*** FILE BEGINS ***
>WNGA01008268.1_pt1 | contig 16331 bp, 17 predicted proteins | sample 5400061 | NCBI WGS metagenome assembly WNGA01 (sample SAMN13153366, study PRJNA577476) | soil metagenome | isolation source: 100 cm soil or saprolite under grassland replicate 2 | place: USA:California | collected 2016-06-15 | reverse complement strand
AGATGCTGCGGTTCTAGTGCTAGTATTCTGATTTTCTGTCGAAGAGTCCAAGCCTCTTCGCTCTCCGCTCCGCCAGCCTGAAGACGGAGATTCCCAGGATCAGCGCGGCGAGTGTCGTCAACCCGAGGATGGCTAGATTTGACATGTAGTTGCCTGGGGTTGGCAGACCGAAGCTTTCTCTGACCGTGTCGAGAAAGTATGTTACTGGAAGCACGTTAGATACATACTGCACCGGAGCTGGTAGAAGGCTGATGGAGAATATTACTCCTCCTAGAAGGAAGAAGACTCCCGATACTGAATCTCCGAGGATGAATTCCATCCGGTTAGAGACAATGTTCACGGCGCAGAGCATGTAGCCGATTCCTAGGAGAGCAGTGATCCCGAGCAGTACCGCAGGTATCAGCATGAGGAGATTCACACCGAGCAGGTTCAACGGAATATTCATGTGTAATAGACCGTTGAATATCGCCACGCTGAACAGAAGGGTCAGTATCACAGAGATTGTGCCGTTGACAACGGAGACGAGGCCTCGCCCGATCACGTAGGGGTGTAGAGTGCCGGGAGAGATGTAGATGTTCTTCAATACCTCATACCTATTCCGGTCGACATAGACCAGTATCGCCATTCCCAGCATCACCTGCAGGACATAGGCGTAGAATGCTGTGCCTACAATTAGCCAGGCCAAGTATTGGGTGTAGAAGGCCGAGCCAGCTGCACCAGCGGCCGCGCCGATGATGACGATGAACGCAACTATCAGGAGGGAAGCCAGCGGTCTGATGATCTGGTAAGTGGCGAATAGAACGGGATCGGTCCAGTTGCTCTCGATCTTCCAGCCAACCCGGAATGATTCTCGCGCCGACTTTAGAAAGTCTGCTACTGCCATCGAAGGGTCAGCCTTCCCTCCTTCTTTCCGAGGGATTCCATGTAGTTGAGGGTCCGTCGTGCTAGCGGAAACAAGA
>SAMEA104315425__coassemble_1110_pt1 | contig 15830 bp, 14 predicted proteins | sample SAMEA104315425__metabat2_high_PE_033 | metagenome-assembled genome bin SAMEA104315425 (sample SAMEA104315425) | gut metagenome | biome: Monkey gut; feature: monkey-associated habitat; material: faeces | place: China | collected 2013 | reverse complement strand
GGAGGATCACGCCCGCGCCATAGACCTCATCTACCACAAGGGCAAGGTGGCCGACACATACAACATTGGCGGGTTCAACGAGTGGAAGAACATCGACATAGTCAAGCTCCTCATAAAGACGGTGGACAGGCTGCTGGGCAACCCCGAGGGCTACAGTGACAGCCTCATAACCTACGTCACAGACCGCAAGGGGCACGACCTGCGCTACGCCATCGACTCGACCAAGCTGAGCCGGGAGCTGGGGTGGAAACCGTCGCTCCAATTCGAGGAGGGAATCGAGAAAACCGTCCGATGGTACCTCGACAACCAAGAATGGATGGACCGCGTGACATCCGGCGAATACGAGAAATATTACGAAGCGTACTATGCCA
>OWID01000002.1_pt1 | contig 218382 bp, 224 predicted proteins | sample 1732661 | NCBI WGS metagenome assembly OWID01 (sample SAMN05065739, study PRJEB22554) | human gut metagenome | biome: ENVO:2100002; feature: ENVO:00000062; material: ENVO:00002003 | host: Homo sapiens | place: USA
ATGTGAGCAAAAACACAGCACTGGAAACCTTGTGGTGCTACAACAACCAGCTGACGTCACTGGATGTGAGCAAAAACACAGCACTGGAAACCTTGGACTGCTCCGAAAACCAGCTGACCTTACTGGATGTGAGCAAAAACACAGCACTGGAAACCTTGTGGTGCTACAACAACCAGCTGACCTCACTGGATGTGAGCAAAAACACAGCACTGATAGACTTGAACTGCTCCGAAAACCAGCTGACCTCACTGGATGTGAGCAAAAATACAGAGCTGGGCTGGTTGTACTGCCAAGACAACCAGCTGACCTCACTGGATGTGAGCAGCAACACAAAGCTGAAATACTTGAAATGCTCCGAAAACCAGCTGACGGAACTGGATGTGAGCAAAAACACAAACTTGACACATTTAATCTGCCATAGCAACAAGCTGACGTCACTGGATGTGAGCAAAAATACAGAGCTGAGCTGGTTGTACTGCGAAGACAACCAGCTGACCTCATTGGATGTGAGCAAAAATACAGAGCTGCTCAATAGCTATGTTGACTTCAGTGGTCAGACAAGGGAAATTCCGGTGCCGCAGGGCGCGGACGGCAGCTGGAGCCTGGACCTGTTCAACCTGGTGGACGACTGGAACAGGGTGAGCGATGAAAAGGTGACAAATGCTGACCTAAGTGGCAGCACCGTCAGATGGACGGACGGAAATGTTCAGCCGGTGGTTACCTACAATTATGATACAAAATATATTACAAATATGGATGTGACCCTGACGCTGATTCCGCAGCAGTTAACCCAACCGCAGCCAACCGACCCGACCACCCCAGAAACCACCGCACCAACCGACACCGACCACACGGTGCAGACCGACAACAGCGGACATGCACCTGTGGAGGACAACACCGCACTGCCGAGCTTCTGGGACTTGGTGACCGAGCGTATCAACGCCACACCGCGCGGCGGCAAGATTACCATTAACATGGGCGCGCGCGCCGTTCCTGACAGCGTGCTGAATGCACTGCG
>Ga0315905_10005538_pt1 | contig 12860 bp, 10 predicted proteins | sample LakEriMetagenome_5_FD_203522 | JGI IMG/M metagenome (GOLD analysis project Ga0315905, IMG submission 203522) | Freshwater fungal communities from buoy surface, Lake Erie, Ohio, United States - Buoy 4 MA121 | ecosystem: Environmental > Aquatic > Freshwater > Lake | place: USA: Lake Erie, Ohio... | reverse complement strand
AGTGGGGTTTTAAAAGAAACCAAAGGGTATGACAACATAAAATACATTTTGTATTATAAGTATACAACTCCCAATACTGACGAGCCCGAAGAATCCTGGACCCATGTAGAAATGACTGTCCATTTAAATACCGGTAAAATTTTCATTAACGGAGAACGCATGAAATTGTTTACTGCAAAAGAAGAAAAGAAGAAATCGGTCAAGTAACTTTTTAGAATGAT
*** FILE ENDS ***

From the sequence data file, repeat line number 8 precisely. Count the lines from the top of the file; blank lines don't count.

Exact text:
AGTGGGGTTTTAAAAGAAACCAAAGGGTATGACAACATAAAATACATTTTGTATTATAAGTATACAACTCCCAATACTGACGAGCCCGAAGAATCCTGGACCCATGTAGAAATGACTGTCCATTTAAATACCGGTAAAATTTTCATTAACGGAGAACGCATGAAATTGTTTACTGCAAAAGAAGAAAAGAAGAAATCGGTCAAGTAACTTTTTAGAATGAT